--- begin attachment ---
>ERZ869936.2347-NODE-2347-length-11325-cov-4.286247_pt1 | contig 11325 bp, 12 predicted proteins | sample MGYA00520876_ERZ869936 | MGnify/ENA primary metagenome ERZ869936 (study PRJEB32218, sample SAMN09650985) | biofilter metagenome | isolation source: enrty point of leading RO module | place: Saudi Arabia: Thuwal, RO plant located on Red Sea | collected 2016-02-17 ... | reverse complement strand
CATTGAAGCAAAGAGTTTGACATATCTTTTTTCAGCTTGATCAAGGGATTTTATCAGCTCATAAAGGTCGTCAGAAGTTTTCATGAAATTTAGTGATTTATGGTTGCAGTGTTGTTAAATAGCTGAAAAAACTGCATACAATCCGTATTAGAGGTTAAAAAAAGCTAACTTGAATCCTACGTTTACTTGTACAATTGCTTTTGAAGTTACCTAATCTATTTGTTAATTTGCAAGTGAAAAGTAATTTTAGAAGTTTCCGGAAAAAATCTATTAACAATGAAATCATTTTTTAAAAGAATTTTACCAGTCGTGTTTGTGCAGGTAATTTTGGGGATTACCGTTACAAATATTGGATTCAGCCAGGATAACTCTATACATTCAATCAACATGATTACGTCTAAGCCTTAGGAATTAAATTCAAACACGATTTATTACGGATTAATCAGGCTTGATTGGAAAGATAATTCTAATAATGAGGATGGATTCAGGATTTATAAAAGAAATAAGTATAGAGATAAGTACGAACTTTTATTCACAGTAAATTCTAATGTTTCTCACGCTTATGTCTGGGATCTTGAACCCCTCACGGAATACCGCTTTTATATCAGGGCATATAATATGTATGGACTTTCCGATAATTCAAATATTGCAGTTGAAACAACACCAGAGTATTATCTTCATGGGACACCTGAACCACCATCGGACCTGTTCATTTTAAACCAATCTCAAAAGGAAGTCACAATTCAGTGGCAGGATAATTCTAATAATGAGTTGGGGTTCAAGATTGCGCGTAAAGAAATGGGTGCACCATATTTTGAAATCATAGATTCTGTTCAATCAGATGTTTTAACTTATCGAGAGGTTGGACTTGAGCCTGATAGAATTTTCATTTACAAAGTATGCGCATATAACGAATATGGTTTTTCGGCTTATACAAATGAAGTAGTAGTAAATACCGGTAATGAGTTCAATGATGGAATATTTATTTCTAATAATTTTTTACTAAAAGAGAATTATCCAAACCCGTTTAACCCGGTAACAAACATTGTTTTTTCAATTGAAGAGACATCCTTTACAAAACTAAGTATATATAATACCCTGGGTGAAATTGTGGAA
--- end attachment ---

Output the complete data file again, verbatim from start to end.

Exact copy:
>ERZ869936.2347-NODE-2347-length-11325-cov-4.286247_pt1 | contig 11325 bp, 12 predicted proteins | sample MGYA00520876_ERZ869936 | MGnify/ENA primary metagenome ERZ869936 (study PRJEB32218, sample SAMN09650985) | biofilter metagenome | isolation source: enrty point of leading RO module | place: Saudi Arabia: Thuwal, RO plant located on Red Sea | collected 2016-02-17 ... | reverse complement strand
CATTGAAGCAAAGAGTTTGACATATCTTTTTTCAGCTTGATCAAGGGATTTTATCAGCTCATAAAGGTCGTCAGAAGTTTTCATGAAATTTAGTGATTTATGGTTGCAGTGTTGTTAAATAGCTGAAAAAACTGCATACAATCCGTATTAGAGGTTAAAAAAAGCTAACTTGAATCCTACGTTTACTTGTACAATTGCTTTTGAAGTTACCTAATCTATTTGTTAATTTGCAAGTGAAAAGTAATTTTAGAAGTTTCCGGAAAAAATCTATTAACAATGAAATCATTTTTTAAAAGAATTTTACCAGTCGTGTTTGTGCAGGTAATTTTGGGGATTACCGTTACAAATATTGGATTCAGCCAGGATAACTCTATACATTCAATCAACATGATTACGTCTAAGCCTTAGGAATTAAATTCAAACACGATTTATTACGGATTAATCAGGCTTGATTGGAAAGATAATTCTAATAATGAGGATGGATTCAGGATTTATAAAAGAAATAAGTATAGAGATAAGTACGAACTTTTATTCACAGTAAATTCTAATGTTTCTCACGCTTATGTCTGGGATCTTGAACCCCTCACGGAATACCGCTTTTATATCAGGGCATATAATATGTATGGACTTTCCGATAATTCAAATATTGCAGTTGAAACAACACCAGAGTATTATCTTCATGGGACACCTGAACCACCATCGGACCTGTTCATTTTAAACCAATCTCAAAAGGAAGTCACAATTCAGTGGCAGGATAATTCTAATAATGAGTTGGGGTTCAAGATTGCGCGTAAAGAAATGGGTGCACCATATTTTGAAATCATAGATTCTGTTCAATCAGATGTTTTAACTTATCGAGAGGTTGGACTTGAGCCTGATAGAATTTTCATTTACAAAGTATGCGCATATAACGAATATGGTTTTTCGGCTTATACAAATGAAGTAGTAGTAAATACCGGTAATGAGTTCAATGATGGAATATTTATTTCTAATAATTTTTTACTAAAAGAGAATTATCCAAACCCGTTTAACCCGGTAACAAACATTGTTTTTTCAATTGAAGAGACATCCTTTACAAAACTAAGTATATATAATACCCTGGGTGAAATTGTGGAA